Welcome to our blog!

It's better than a bat in the eye with a burnt stick!

This blog makes liberal use of AB's journals, letters, travel notes, and other sources.

And make sure to visit The Arnold Bennett Society for expert information and comment on all aspects of the life and work of AB.

Sunday, 21 February 2016


February 2016
 Comarques, Thorpe-le-Soken.

Last month I published "These Twain" the last part of my Clayhanger trilogy. It is selling well both here and in the USA. Several people whose opinion I value have commented on the authenticity of the marital conflict between Edwin and Hilda. It is authentic because it reflects my own experience! I wonder now why I married, though it seemed a good idea at the time. There is the sexual side of things of course but the price for fleeting moments of sexual release seems inordinately high.

Perhaps Marguerite is a particularly difficult woman, certainly she is very temperamental, but I suspect that the struggle for power in a relationship goes on in most marriages, at least outside the labouring classes. There the issue would be resolved in favour of the man by means of a few sharp blows, or it would be surrendered. In the more 'enlightened' strata of society the war is prolonged and hard fought, subtly contested and rarely brought to a satisfactory conclusion. That is my experience.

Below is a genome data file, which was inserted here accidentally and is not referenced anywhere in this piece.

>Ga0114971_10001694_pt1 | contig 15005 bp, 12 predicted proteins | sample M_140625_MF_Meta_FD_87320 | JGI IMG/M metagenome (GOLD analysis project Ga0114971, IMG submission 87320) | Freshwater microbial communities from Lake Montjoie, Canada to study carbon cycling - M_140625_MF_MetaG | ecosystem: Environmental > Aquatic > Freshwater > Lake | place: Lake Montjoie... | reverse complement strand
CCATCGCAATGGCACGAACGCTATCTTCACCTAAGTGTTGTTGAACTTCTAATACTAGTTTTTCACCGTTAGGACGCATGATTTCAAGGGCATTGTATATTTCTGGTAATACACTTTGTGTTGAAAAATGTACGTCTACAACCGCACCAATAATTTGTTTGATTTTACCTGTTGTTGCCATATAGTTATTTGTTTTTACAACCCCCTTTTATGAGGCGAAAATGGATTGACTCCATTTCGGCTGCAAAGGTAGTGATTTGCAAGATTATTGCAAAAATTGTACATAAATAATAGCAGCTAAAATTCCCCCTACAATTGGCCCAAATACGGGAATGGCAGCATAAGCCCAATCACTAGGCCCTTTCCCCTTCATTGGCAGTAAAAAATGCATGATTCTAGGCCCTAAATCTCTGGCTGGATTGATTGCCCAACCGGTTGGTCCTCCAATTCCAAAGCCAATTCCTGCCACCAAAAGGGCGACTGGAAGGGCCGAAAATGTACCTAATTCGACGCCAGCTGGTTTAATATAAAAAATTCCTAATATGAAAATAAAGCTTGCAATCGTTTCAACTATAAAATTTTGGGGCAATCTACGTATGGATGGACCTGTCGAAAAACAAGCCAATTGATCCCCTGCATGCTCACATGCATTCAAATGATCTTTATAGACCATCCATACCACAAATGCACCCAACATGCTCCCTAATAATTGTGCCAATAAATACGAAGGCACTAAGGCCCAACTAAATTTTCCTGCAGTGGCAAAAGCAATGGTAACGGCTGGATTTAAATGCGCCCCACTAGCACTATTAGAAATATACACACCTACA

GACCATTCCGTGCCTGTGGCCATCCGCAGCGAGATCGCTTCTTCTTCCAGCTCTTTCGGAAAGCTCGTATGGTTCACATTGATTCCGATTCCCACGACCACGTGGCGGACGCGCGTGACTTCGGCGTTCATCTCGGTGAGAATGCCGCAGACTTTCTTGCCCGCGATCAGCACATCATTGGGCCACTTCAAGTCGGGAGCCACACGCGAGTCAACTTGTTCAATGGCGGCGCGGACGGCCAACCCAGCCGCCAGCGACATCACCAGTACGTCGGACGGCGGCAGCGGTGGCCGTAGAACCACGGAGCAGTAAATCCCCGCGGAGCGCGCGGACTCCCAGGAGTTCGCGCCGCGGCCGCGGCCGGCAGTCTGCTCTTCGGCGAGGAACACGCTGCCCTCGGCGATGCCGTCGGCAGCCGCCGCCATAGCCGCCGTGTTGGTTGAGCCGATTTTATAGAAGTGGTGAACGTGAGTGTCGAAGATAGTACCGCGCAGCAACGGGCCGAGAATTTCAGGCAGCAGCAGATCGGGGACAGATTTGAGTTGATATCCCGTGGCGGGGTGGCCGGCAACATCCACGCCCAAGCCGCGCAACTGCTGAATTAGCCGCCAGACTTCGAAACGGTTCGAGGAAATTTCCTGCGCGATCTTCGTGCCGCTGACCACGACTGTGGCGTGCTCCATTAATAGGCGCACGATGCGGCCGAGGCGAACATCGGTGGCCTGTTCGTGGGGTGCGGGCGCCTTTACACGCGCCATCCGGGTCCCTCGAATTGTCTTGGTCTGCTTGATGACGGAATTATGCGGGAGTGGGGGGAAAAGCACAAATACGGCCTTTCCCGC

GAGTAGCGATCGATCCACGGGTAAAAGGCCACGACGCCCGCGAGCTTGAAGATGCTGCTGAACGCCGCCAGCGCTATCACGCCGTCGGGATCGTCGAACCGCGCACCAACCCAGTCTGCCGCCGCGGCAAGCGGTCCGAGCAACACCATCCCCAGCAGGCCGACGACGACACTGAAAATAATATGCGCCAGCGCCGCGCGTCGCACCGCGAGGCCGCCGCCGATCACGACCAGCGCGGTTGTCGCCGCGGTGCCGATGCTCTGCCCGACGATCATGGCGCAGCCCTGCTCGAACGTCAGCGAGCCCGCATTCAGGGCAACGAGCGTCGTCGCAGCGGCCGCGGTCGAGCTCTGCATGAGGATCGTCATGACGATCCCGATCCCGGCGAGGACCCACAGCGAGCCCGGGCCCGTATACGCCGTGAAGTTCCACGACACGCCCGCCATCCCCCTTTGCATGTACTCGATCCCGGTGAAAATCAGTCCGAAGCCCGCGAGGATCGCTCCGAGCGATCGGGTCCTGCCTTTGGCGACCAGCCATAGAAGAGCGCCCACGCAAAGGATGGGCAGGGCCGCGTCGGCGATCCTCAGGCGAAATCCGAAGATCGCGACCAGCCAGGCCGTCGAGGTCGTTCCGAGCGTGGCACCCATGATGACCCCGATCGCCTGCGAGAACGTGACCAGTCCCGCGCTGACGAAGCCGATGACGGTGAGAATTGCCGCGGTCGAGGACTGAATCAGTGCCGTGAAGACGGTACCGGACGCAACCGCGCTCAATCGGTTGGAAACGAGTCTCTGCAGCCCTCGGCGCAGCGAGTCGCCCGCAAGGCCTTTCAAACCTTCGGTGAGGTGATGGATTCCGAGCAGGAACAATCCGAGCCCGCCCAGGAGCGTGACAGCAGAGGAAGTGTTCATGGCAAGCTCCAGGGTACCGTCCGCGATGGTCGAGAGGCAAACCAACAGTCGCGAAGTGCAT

Only a few days ago I was ambushed one night by Marguerite. She came into my room as I was preparing for bed (we have separate bedrooms)and I thought it was to say good night. I have an established ritual of getting ready for bed, of which she is perfectly aware - it is perhaps too poetic and artistic but easy to accommodate. She said: "Is it good night or .....? I said: "It is good night". Presumably this was an invitation to engage in sexual activity, but I was unwell and exhausted whereas she was evidently stimulated by amusements in London during the day. She became upset and tearful, which surprised me extremely and cost me a very bad night, the third, and I was in no way to blame. I have never been able to get the idea of jealousy out of her head so I no longer try, but I find it rather offensive. She seems to think, or at least she alleges, that her trips to London offend me but in fact they don't and often she returns in a 'frisky' mood which I enjoy if I am in good health. She is still an attractive woman and though I am now nearing 50 I can still 'keep my end up' as they say in the Five Towns!

Where will it all end? I intend to struggle on, and in fact, with all my war work, I have little time to think seriously about any alternative. Maybe we will find some sort of accommodation but I doubt it. Perhaps when the war is over there will be more opportunity for distraction and so less conflict, but I am not optimistic. Will the marriage between Edwin and Hilda survive? About as long as mine I should think!

No comments:

Post a Comment